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Video of comet fly-by

  • NASA’s EPOXI mission flew past Comet Hartley 2
  • Only 5th time a comet’s nucleus has been seen up close

A new video clip has been compiled from images taken by NASA’s EPOXI mission spacecraft during its flyby of comet Hartley 2 on November 4-5, 2010.

During the encounter, the spacecraft and comet whisked past each other at a speed of over 44,000 kilometres per hour (27,560 miles per hour). The spacecraft came within about 700 kilometres (435 miles) of the comet’s nucleus at the time of closest approach.

“While future generations should have the opportunity to truly explore comets, this flyby gives us an excellent preview of what they will get to enjoy,” said EPOXI principal investigator Michael A’Hearn of the University of Maryland, College Park. “Hartley 2 exceeded all our expectations in not only scientific value but in its stark majestic beauty.”

The video clip of the flyby is comprised of 40 frames taken from the spacecraft’s Medium-Resolution Instrument during the encounter. The first image was taken at about 37 minutes before the time of closest approach at a distance of about 27,350 kilometres (17,000 miles).

The last image was taken 30 minutes after closest approach at a distance of 22,200 kilometres (13,800 miles). The spacecraft was able to image nearly 50 percent of the comet’s illuminated surface in detail.

The EPOXI mission’s flyby of comet Hartley 2 was only the fifth time in history that a comet nucleus has been imaged, and the first time in history that two comets have been imaged with the same instruments and same spatial resolution.

EPOXI is an extended mission that utilises the already “in flight” Deep Impact spacecraft to explore distinct celestial targets of opportunity. The name EPOXI itself is a combination of the names for the two extended mission components: the extrasolar planet observations, called Extrasolar Planet Observations and Characterisation (EPOCh), and the flyby of comet Hartley 2, called the Deep Impact Extended Investigation (DIXI). The spacecraft will continue to be referred to as “Deep Impact.”

Adapted from information issued by NASA / JPL / University of Maryland.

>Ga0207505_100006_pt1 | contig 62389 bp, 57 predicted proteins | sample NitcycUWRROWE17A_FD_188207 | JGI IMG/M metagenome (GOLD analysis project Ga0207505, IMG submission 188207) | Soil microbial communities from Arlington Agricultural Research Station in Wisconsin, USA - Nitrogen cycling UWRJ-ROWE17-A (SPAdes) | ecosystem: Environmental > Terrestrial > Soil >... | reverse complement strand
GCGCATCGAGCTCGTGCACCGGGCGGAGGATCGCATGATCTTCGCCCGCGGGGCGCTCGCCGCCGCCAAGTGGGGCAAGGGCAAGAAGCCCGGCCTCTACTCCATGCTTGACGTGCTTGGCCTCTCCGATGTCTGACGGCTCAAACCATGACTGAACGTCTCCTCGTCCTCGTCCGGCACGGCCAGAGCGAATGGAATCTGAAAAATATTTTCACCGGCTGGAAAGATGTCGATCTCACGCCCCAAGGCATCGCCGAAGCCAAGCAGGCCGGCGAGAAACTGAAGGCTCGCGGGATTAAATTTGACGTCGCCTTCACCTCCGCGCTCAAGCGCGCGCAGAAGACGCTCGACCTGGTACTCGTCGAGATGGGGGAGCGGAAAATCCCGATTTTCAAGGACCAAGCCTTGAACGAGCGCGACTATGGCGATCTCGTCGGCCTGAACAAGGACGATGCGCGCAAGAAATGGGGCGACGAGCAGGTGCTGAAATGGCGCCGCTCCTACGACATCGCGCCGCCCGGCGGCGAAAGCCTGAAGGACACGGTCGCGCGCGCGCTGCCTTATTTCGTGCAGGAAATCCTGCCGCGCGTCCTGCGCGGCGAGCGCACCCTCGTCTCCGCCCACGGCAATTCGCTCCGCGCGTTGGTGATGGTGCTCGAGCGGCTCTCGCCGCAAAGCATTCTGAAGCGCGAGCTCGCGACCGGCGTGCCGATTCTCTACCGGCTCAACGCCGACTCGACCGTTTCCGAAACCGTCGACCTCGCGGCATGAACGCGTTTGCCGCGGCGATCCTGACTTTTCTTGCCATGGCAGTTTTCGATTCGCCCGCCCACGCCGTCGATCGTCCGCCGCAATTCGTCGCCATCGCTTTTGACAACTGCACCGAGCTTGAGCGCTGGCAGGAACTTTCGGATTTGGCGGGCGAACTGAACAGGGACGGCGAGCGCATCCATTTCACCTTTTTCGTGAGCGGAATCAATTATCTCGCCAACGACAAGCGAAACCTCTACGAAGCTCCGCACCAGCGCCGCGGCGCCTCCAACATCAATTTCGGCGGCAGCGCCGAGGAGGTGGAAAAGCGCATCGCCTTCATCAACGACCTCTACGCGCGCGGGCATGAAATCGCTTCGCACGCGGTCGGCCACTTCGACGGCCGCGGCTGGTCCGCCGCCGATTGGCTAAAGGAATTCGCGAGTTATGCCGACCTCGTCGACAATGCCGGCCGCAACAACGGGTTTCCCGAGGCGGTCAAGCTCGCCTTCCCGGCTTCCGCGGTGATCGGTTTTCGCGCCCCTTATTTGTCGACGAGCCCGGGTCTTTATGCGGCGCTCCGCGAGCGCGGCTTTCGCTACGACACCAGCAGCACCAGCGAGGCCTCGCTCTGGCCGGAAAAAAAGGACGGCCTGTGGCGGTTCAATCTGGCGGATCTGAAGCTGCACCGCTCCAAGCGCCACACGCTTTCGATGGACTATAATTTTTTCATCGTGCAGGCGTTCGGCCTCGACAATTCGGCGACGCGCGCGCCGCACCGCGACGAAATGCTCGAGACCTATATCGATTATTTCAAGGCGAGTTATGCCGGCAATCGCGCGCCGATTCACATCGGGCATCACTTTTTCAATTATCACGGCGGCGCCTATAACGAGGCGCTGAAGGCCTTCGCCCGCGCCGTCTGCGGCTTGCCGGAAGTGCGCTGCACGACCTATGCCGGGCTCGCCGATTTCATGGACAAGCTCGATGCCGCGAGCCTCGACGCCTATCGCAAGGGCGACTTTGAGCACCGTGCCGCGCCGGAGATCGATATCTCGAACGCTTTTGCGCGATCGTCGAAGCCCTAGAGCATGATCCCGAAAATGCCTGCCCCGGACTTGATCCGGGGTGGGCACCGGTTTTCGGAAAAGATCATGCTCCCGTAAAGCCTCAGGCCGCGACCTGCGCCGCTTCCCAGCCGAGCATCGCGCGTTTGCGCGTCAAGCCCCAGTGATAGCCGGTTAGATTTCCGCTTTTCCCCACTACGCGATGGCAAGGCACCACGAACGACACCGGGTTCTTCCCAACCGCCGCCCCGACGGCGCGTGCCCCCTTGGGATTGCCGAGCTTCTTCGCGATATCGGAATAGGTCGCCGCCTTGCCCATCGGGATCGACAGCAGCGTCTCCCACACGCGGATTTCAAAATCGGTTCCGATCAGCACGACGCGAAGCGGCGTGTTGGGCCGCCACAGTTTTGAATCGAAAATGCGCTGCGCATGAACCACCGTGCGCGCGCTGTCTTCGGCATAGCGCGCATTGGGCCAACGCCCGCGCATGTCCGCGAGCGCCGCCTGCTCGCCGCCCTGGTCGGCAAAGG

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Comet probe pays visit to Earth

Artist's impression of Deep Impact and comet Tempel 1

Artist's impression of the then Deep Impact spacecraft visiting Comet Tempel 1 in 2005. Now renamed EPOXI, the spacecraft will visit another comet in November 2010.

  • EPOXI mission bound for Comet Hartley 2
  • To make fly-by of Earth to pick up speed
  • Due to reach the comet in November 2010

On Sunday, NASA’s historic Deep Impact spacecraft will fly past Earth for the fifth and last time on its current University of Maryland-led EPOXI mission. At time of closest approach to Earth, the spacecraft will be about 30,400 kilometres (18,900 miles) above the South Atlantic.

Mission navigators have tailored this trajectory to change the shape of the spacecraft’s orbit and to boost it on its way to the mission’s ultimate fly-by, a close encounter with comet Hartley 2 in November.

Diagram showing EPOXI's orbit and fly-bys

EPOXI will make a fly-by of Earth on June 26, and reach Comet Hartley 2 in November 2010.

“The speed and orbital track of the spacecraft can be changed by changing aspects of its fly-by of Earth, such as how close it comes to the planet,” explained University of Maryland astronomer Michael A’Hearn, principal investigator for both the EPOXI mission and its predecessor mission, Deep Impact.

“There is always some gravity boost at a fly-by and in some cases, like this one, it is the main reason for a fly-by,” said A’Hearn.

“The last Earth fly-by was used primarily to change the tilt of the spacecraft’s orbit to match that of comet Hartley 2, and we are using Sunday’s fly-by to also change the shape of the orbit to get us to the comet.”

The Deep Impact mission made history and headlines worldwide when it smashed a probe into comet Tempel 1 on July 4, 2005.

“Earth is a great place to pick up orbital velocity,” said Tim Larson, the EPOXI project manager from NASA’s Jet Propulsion Laboratory. “This fly-by will give our spacecraft a 1.5-kilometer-per-second [3,470 mph] boost, setting us up to get up close and personal with comet Hartley 2.”

A recycled mission

EPOXI is an extended mission of the Deep Impact fly-by spacecraft. Its name is derived from this mission’s two tasked science investigations—the Deep Impact Extended Investigation (DIXI) and the Extrasolar Planet Observation and Characterization (EPOCh).

Impact on Comet Tempel 1

In 2005, an impactor was collided with Comet Tempel 1, resulting in this huge flash.

On November 4, 2010, the mission will conduct an extended encounter with Hartley 2, studying the comet using all three of the spacecraft’s instruments (two telescopes with digital colour cameras and an infrared spectrometer).

On its original mission, the Deep Impact fly-by spacecraft had a companion probe spacecraft that was smashed into comet Tempel 1 to reveal for the first time the inner material of a comet.

Although scientific objectives have never been a primary purpose of the Deep Impact/EPOXI spacecraft’s fly-bys of Earth, the mission team has used the spacecraft’s instruments to find clear evidence of water on the Moon and to study light reflected from Earth as a template that scientists eventually may be able be use to identify Earth-like planets around other stars.

Adapted from information issued by the University of Maryland / NASA / JPL-Caltech / UMD / Pat Rawlings.